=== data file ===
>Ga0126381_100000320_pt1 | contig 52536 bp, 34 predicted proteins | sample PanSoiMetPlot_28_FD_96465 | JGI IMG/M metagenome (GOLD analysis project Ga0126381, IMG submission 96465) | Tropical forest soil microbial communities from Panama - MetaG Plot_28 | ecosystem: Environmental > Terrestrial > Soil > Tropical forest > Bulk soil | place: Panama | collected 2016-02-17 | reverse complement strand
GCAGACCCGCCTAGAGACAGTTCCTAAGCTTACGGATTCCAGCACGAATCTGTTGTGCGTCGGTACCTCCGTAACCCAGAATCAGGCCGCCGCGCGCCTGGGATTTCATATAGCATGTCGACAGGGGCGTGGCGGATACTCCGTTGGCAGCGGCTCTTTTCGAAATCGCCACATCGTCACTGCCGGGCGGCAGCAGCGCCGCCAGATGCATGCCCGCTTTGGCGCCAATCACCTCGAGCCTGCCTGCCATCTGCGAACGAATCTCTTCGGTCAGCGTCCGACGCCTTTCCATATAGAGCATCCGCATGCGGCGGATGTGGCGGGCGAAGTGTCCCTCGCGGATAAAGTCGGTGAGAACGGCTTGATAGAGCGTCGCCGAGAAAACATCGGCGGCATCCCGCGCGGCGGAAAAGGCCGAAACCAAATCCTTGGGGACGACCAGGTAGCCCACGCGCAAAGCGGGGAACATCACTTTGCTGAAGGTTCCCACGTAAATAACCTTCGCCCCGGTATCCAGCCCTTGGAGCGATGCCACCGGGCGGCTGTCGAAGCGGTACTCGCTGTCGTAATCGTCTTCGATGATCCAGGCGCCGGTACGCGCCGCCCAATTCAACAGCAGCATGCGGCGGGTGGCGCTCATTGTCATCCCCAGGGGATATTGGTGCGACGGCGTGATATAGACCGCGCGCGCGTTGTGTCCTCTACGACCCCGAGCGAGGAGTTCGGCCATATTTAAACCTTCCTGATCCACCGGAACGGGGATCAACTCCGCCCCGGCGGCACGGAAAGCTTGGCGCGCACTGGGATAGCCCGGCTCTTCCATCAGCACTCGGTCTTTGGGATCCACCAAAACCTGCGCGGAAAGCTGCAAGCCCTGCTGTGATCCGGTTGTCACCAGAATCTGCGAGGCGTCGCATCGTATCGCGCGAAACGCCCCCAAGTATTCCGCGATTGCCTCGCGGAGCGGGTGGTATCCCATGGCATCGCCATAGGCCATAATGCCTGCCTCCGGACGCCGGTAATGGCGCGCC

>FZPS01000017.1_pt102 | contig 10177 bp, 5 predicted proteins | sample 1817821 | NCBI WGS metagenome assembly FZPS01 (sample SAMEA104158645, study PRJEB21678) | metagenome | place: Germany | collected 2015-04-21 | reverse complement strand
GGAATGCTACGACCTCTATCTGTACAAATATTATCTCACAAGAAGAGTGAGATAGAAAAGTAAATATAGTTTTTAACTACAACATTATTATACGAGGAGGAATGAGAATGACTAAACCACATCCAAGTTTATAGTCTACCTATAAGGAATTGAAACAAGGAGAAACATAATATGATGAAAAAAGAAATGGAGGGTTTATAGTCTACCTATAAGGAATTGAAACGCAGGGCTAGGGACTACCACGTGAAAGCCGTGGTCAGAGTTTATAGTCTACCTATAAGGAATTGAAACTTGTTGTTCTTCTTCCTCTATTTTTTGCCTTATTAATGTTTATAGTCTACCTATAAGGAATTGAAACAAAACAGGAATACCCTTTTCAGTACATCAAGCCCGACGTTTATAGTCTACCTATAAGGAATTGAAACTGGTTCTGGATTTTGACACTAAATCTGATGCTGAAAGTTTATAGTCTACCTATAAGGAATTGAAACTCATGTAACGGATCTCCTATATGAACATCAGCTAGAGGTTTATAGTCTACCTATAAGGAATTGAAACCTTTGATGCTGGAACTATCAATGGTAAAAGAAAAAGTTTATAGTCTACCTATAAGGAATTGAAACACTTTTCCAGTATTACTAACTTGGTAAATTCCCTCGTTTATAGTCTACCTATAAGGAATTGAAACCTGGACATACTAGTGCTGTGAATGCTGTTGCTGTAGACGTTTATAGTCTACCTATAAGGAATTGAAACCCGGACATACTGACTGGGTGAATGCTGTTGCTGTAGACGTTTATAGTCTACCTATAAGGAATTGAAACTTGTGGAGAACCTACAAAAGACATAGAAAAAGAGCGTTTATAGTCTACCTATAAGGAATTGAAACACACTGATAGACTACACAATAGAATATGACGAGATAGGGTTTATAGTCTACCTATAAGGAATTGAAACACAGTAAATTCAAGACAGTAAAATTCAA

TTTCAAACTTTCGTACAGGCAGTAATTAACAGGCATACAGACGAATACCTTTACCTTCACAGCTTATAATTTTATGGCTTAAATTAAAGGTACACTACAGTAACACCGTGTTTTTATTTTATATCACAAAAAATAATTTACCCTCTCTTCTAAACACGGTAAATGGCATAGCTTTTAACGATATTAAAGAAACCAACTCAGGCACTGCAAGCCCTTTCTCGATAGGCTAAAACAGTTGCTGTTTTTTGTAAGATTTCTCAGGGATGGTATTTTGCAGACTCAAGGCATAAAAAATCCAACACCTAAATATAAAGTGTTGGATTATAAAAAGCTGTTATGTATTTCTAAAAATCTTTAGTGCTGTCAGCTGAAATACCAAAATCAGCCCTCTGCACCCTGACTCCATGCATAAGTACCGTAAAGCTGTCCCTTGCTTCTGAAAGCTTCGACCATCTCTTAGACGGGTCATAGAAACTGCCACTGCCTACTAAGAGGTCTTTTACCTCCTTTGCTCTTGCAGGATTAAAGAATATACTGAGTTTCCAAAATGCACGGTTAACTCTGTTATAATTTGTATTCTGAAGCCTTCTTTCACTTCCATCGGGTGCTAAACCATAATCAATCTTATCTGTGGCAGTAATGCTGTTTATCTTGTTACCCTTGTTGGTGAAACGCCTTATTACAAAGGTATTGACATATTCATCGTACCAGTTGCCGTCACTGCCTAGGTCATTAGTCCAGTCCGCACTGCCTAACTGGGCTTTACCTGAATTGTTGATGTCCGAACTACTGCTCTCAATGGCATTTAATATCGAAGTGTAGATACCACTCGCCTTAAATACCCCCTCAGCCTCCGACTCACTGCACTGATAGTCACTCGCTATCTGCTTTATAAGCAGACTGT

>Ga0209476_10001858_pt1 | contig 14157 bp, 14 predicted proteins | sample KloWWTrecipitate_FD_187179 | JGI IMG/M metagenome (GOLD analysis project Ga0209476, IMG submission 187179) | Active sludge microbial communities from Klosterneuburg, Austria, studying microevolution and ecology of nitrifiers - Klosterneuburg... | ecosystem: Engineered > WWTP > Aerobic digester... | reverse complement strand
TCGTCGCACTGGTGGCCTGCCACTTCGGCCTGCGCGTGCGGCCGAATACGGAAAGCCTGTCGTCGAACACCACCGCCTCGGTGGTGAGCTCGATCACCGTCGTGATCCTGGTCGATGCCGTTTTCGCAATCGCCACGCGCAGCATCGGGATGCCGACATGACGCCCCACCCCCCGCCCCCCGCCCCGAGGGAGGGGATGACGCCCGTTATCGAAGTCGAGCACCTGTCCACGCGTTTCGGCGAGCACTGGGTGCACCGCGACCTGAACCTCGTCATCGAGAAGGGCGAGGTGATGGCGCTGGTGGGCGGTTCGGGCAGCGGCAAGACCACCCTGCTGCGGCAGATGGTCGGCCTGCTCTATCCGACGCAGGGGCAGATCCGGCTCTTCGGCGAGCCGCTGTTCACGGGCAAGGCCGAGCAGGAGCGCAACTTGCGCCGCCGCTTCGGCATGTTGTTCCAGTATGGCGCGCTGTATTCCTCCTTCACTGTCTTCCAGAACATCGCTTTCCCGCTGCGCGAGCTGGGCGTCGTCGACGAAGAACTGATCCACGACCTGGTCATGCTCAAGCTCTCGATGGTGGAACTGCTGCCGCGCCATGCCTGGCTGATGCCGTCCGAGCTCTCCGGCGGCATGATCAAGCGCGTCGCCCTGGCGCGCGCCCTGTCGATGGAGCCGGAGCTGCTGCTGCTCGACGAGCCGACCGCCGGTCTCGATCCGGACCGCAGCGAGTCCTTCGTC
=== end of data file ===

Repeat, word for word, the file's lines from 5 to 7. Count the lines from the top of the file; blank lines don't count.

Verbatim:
TTTCAAACTTTCGTACAGGCAGTAATTAACAGGCATACAGACGAATACCTTTACCTTCACAGCTTATAATTTTATGGCTTAAATTAAAGGTACACTACAGTAACACCGTGTTTTTATTTTATATCACAAAAAATAATTTACCCTCTCTTCTAAACACGGTAAATGGCATAGCTTTTAACGATATTAAAGAAACCAACTCAGGCACTGCAAGCCCTTTCTCGATAGGCTAAAACAGTTGCTGTTTTTTGTAAGATTTCTCAGGGATGGTATTTTGCAGACTCAAGGCATAAAAAATCCAACACCTAAATATAAAGTGTTGGATTATAAAAAGCTGTTATGTATTTCTAAAAATCTTTAGTGCTGTCAGCTGAAATACCAAAATCAGCCCTCTGCACCCTGACTCCATGCATAAGTACCGTAAAGCTGTCCCTTGCTTCTGAAAGCTTCGACCATCTCTTAGACGGGTCATAGAAACTGCCACTGCCTACTAAGAGGTCTTTTACCTCCTTTGCTCTTGCAGGATTAAAGAATATACTGAGTTTCCAAAATGCACGGTTAACTCTGTTATAATTTGTATTCTGAAGCCTTCTTTCACTTCCATCGGGTGCTAAACCATAATCAATCTTATCTGTGGCAGTAATGCTGTTTATCTTGTTACCCTTGTTGGTGAAACGCCTTATTACAAAGGTATTGACATATTCATCGTACCAGTTGCCGTCACTGCCTAGGTCATTAGTCCAGTCCGCACTGCCTAACTGGGCTTTACCTGAATTGTTGATGTCCGAACTACTGCTCTCAATGGCATTTAATATCGAAGTGTAGATACCACTCGCCTTAAATACCCCCTCAGCCTCCGACTCACTGCACTGATAGTCACTCGCTATCTGCTTTATAAGCAGACTGT

>Ga0209476_10001858_pt1 | contig 14157 bp, 14 predicted proteins | sample KloWWTrecipitate_FD_187179 | JGI IMG/M metagenome (GOLD analysis project Ga0209476, IMG submission 187179) | Active sludge microbial communities from Klosterneuburg, Austria, studying microevolution and ecology of nitrifiers - Klosterneuburg... | ecosystem: Engineered > WWTP > Aerobic digester... | reverse complement strand
TCGTCGCACTGGTGGCCTGCCACTTCGGCCTGCGCGTGCGGCCGAATACGGAAAGCCTGTCGTCGAACACCACCGCCTCGGTGGTGAGCTCGATCACCGTCGTGATCCTGGTCGATGCCGTTTTCGCAATCGCCACGCGCAGCATCGGGATGCCGACATGACGCCCCACCCCCCGCCCCCCGCCCCGAGGGAGGGGATGACGCCCGTTATCGAAGTCGAGCACCTGTCCACGCGTTTCGGCGAGCACTGGGTGCACCGCGACCTGAACCTCGTCATCGAGAAGGGCGAGGTGATGGCGCTGGTGGGCGGTTCGGGCAGCGGCAAGACCACCCTGCTGCGGCAGATGGTCGGCCTGCTCTATCCGACGCAGGGGCAGATCCGGCTCTTCGGCGAGCCGCTGTTCACGGGCAAGGCCGAGCAGGAGCGCAACTTGCGCCGCCGCTTCGGCATGTTGTTCCAGTATGGCGCGCTGTATTCCTCCTTCACTGTCTTCCAGAACATCGCTTTCCCGCTGCGCGAGCTGGGCGTCGTCGACGAAGAACTGATCCACGACCTGGTCATGCTCAAGCTCTCGATGGTGGAACTGCTGCCGCGCCATGCCTGGCTGATGCCGTCCGAGCTCTCCGGCGGCATGATCAAGCGCGTCGCCCTGGCGCGCGCCCTGTCGATGGAGCCGGAGCTGCTGCTGCTCGACGAGCCGACCGCCGGTCTCGATCCGGACCGCAGCGAGTCCTTCGTC